The secret purpose of 'junk DNA': A guide

Scientists discover that a mysterious swath of our genome contains millions of switches that can mean the difference between John Doe and Usain Bolt

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So-called "junk DNA" — which doesn't actually code for proteins — has long been considered the "dark matter" of human biology because we understand so little about it. And junk DNA is quite prevalent, as scientists have long believed that only 1 percent of our genome actually codes for the building blocks of life. The exact role of the rest of our DNA has been a mystery. But now, a major breakthrough from the five-year Encyclopedia of DNA Elements (ENCODE) project reveals that junk DNA plays a more critical part in our biology than we ever realized. Indeed, junk DNA could unlock cures for diseases like cancer and Alzheimer's, and maybe even allow us to bio-engineer Olympic-caliber athletes. Here's what you should know:

What exactly did scientists discover?

We used to believe that nearly 99 percent of our DNA was junk, a bit like "all the deleted fragments of documents that clog up your hard disk," says Johnjoe McFadden at Britain's Guardian. But the ENCODE consortium, comprised of 442 researchers working in 32 institutes around the world, found that the material is actually "packed full of genetic switches that tell each cell in your body which genes must be switched on or off to make a muscle, skin, or nerve cell." Researchers found over four million of these gene switches hidden in the not-really-junk DNA — 80 percent of which have "specific biochemical functions," says George Dvorsky at io9.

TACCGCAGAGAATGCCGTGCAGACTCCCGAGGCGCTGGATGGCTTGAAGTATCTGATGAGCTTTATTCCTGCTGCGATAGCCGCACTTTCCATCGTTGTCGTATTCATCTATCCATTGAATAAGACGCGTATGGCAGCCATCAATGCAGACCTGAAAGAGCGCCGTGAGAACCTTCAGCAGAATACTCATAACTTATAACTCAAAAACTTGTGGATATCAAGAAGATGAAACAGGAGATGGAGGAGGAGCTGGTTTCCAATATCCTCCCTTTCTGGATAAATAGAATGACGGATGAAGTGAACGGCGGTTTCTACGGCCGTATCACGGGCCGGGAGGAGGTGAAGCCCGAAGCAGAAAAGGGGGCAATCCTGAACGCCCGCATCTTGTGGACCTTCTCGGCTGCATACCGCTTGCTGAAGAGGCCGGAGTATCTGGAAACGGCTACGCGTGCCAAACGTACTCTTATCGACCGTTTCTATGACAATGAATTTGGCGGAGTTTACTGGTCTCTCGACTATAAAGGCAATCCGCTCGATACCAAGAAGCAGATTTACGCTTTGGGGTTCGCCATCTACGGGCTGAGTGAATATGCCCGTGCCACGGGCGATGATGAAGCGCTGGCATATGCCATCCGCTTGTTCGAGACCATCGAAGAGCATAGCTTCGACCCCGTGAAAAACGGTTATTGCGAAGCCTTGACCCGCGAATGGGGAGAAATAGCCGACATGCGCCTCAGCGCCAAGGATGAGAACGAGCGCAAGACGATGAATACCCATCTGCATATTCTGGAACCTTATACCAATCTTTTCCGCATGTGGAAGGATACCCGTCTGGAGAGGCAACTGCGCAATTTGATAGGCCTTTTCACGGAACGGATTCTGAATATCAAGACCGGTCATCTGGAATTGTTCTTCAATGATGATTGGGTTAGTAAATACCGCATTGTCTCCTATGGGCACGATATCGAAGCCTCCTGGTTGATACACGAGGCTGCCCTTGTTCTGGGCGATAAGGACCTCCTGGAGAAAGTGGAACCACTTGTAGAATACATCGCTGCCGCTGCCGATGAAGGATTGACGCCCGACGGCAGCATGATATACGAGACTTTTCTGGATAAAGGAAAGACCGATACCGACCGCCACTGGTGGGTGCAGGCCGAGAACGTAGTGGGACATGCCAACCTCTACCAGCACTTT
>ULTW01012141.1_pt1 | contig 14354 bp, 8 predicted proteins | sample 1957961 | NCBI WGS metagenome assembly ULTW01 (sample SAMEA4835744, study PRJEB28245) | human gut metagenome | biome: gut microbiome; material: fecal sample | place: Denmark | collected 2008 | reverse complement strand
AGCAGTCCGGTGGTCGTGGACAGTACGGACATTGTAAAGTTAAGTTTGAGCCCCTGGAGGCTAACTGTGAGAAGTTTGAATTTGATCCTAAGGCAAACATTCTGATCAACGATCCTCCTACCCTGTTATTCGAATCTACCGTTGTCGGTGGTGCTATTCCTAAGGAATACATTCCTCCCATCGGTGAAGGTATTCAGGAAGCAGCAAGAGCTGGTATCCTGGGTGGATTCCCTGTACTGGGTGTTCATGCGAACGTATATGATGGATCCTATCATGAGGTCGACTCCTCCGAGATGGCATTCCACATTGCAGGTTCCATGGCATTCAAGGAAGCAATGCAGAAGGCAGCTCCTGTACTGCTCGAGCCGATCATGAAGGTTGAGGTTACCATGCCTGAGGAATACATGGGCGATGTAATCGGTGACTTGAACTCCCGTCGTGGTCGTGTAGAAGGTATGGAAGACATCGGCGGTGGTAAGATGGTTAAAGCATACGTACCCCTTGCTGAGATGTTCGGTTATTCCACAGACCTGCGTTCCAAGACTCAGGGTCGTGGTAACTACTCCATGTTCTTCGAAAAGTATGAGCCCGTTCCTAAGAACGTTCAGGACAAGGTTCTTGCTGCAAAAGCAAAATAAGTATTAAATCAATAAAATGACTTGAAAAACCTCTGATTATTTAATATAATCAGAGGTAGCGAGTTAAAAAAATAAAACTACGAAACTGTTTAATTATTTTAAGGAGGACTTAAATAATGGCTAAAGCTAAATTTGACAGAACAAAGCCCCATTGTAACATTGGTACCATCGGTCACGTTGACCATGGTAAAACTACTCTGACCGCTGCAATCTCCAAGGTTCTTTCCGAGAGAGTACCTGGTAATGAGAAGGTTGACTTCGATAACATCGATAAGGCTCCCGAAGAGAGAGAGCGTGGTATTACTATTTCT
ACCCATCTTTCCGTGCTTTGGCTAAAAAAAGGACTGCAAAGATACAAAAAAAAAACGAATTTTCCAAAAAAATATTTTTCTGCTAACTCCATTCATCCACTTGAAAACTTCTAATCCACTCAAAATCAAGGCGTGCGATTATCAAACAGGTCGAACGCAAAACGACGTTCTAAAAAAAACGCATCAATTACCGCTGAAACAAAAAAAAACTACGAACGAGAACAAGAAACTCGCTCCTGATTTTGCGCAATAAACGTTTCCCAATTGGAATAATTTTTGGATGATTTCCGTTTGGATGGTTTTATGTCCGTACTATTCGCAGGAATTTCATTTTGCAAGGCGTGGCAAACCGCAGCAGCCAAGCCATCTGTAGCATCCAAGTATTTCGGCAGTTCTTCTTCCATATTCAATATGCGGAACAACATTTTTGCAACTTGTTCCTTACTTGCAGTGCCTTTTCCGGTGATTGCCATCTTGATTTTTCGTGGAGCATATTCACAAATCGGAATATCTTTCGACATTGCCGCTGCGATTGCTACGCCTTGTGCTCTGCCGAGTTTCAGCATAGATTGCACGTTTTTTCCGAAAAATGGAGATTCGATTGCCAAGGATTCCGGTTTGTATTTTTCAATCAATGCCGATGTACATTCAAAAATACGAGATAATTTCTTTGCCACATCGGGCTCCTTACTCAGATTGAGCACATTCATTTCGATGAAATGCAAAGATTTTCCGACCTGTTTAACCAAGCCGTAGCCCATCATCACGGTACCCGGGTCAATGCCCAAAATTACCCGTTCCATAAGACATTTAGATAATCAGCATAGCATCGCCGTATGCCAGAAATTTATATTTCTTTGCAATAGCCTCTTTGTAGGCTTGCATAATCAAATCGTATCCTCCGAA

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What functions do junk DNA perform?

Because they give instructions on how to create a variety of cells, gene switches in junk DNA can impact height, hair growth, and even musculature. These gene switches are also linked to "a range of human diseases," says Gina Kolata at The New York Times, including multiple sclerosis, lupus, rheumatoid arthritis, Crohn's disease, and celiac disease. In short: Gene switching could mean the difference between healthy people and sick people, says the Guardian's McFadden. It could also mean the difference between a Regular Joe and Superman — "between us and Usain Bolt, for example."

Can we control gene switches to create superhumans?

Maybe one day... but it won't be easy. Some act less like a switch and more like a "volume knob, turning a gene up or down depending on the specific function," says io9's Dovorsky. Think of it more like a "vastly complicated gene circuit board," says the Guardian's McFadden. "Flipping one switch will be more like dropping a stone into a pool: The effects will reverberate through the entire network, and the eventual outcome will not be easy to predict."

How big of a breakthrough is this?

It's "very significant," Dr. Mark A. Rubin, a prostate cancer genomics researcher who wasn't involved with the project, tells the Times. The findings "will definitely have an impact on our medical research on cancer." For instance, in the future, rather than trying to attack a tumor cell directly, flipping a gene switch that made a cell cancerous in the first place could become an effective form of treatment.

Sources: Guardian, io9, New York Times, Popular Science

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